Address correspondence to Teryl K. Nuckols, M.D., M.S.H.S., Division of General Internal Medicine and Health Services Research, David Geffen School of Medicine at the University of California, Los Angeles, 911 Broxton Avenue; Los Angeles; CA 90024; e-mail:email@example.com or Teryl@rand.org. Teryl K. Nuckols, M.D, M.S.H.S., John Adams, Ph.D., Julie Lai, M.P.H., and Joan Keesey, are with RAND Corporation, Santa Monica, CA. Elizabeth A. McGlynn, Ph.D., is with Center for Effectiveness & Safety Research, Kaiser Permanente, Pasadena, CA. Myong-Hyun Go, M.A., is with Center for Biomedical Modeling, David Geffen School of Medicine at the University of California, Los Angeles, CA. Julia E. Aledort, Ph.D., is with Amylin Pharmaceuticals, San Diego, CA.
Cost Implications to Health Care Payers of Improving Glucose Management among Adults with Type 2 Diabetes
Article first published online: 1 APR 2011
© Health Research and Educational Trust
Health Services Research
Volume 46, Issue 4, pages 1158–1179, August 2011
How to Cite
Nuckols, T. K., McGlynn, E. A., Adams, J., Lai, J., Go, M.-H., Keesey, J. and Aledort, J. E. (2011), Cost Implications to Health Care Payers of Improving Glucose Management among Adults with Type 2 Diabetes. Health Services Research, 46: 1158–1179. doi: 10.1111/j.1475-6773.2011.01257.x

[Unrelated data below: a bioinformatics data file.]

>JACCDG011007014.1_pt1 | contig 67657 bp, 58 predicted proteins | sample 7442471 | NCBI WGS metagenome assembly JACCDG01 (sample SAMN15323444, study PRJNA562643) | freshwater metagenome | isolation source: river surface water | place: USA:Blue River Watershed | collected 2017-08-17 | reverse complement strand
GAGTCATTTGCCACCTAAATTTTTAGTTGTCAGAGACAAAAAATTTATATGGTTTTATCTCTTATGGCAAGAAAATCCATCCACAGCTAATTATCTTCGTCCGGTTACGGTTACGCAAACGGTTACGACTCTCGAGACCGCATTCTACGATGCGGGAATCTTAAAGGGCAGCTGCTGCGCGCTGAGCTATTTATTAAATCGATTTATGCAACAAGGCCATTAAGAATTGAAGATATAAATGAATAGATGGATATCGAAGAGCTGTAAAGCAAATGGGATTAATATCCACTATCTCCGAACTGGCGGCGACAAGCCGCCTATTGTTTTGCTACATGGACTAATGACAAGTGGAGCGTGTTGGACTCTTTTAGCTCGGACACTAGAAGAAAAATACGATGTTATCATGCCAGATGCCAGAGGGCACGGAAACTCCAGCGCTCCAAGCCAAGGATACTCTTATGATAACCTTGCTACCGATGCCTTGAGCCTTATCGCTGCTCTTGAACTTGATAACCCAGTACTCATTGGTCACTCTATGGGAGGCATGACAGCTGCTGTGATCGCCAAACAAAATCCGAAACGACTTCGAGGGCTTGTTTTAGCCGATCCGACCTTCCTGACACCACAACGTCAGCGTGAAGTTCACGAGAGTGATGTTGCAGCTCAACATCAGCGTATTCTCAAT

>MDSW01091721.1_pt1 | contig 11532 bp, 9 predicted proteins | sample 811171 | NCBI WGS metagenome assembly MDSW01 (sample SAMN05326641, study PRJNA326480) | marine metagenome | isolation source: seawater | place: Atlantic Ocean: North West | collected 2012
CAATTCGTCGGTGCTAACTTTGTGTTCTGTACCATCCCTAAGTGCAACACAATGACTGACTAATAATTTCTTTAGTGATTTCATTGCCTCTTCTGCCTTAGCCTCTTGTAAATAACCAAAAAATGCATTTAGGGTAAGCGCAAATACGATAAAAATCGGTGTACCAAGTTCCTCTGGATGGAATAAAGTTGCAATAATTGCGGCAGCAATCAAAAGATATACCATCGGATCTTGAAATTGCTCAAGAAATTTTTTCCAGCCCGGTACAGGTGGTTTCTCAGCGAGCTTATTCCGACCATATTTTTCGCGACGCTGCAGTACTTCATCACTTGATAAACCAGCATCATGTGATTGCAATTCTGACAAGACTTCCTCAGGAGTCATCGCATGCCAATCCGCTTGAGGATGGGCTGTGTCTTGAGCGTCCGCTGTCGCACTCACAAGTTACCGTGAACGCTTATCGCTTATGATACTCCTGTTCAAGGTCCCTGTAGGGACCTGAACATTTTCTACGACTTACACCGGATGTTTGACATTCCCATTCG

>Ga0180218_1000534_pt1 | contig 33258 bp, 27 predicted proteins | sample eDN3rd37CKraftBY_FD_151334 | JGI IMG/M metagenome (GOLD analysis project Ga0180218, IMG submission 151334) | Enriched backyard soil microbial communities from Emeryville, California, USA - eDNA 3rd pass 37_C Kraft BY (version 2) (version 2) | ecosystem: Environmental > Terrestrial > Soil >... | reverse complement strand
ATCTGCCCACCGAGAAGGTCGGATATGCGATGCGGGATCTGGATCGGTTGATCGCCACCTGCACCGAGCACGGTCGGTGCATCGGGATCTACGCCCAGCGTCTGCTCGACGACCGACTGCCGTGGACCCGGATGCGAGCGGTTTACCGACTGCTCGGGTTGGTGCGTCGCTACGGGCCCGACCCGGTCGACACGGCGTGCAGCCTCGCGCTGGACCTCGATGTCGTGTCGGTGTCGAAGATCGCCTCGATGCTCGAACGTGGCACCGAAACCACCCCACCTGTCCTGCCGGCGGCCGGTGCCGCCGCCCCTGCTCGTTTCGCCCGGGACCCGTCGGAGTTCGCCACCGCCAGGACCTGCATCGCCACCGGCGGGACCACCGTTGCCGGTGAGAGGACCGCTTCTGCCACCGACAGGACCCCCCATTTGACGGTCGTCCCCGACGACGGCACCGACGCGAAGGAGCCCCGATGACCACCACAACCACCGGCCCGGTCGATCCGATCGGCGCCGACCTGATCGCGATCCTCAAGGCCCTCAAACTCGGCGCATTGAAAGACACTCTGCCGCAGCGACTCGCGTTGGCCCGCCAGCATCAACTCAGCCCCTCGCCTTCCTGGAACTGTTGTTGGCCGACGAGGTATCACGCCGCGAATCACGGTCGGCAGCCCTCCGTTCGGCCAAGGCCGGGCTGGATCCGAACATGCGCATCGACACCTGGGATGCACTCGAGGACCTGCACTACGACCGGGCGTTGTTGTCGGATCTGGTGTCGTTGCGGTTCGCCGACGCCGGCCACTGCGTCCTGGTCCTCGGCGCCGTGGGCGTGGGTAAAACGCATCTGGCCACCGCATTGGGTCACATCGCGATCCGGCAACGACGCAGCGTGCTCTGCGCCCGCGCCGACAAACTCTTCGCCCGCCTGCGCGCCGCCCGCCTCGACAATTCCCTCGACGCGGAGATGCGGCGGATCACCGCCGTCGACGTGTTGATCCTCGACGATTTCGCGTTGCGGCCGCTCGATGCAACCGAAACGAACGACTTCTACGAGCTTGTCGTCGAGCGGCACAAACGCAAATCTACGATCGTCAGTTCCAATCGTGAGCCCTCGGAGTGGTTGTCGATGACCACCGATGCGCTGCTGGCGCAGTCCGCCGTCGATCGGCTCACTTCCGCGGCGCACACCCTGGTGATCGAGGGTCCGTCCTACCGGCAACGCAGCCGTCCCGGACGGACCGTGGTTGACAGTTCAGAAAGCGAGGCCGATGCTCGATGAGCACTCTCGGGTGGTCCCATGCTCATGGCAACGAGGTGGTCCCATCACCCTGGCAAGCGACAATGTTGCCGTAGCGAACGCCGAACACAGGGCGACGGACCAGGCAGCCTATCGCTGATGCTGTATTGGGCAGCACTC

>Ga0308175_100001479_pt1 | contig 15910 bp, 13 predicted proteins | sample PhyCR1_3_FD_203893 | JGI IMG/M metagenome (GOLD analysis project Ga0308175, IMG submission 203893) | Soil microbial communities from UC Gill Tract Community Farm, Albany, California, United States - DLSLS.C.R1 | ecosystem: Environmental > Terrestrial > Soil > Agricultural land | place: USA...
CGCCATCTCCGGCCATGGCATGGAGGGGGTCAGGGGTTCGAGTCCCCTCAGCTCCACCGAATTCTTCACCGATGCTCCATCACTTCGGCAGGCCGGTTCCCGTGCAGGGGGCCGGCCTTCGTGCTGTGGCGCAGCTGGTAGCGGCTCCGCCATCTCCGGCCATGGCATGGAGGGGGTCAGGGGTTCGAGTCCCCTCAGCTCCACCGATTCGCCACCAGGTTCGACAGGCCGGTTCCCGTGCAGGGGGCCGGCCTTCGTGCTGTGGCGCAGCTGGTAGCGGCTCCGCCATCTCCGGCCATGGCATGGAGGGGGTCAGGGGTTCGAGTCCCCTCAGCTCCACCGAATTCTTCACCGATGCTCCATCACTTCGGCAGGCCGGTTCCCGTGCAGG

- Issue published online: 5 JUL 2011
- Article first published online: 1 APR 2011
- Quality of health care;
- cost and cost analysis;
- cost–benefit analysis;
- diabetes mellitus
Objective. To assess the cost implications to payers of improving glucose management among adults with type 2 diabetes.
Data Source/Study Setting. Medical-record data from the Community Quality Index (CQI) study (1996–2002), pharmaceutical claims from four Massachusetts health plans (2004–2006), Medicare Fee Schedule (2009), published literature.
Study Design. Probability tree depicting glucose management over 1 year.
Data Collection/Extraction Methods. We determined how frequently CQI study subjects received recommended care processes and attained Health Care Effectiveness Data and Information Set (HEDIS) treatment goals, estimated utilization of visits and medications associated with recommended care, assigned costs based on utilization, and then modeled how hospitalization rates, costs, and goal attainment would change if all recommended care was provided.
Principal Findings. Relative to current care, improved glucose management would cost U.S.$327 (U.S.$192–711 in sensitivity analyses) more per person with diabetes annually, largely due to antihyperglycemic medications. Cost-effectiveness to payers, defined as incremental annual cost per patient newly attaining any one of three HEDIS goals, would be U.S.$1,128; including glycemic crises reduces this to U.S.$555–1,021.
Conclusions. The cost of improving glucose management appears modest relative to diabetes-related health care expenditures. The incremental cost per patient newly attaining HEDIS goals enables payers to consider costs as well as outcomes that are linked to future profitability.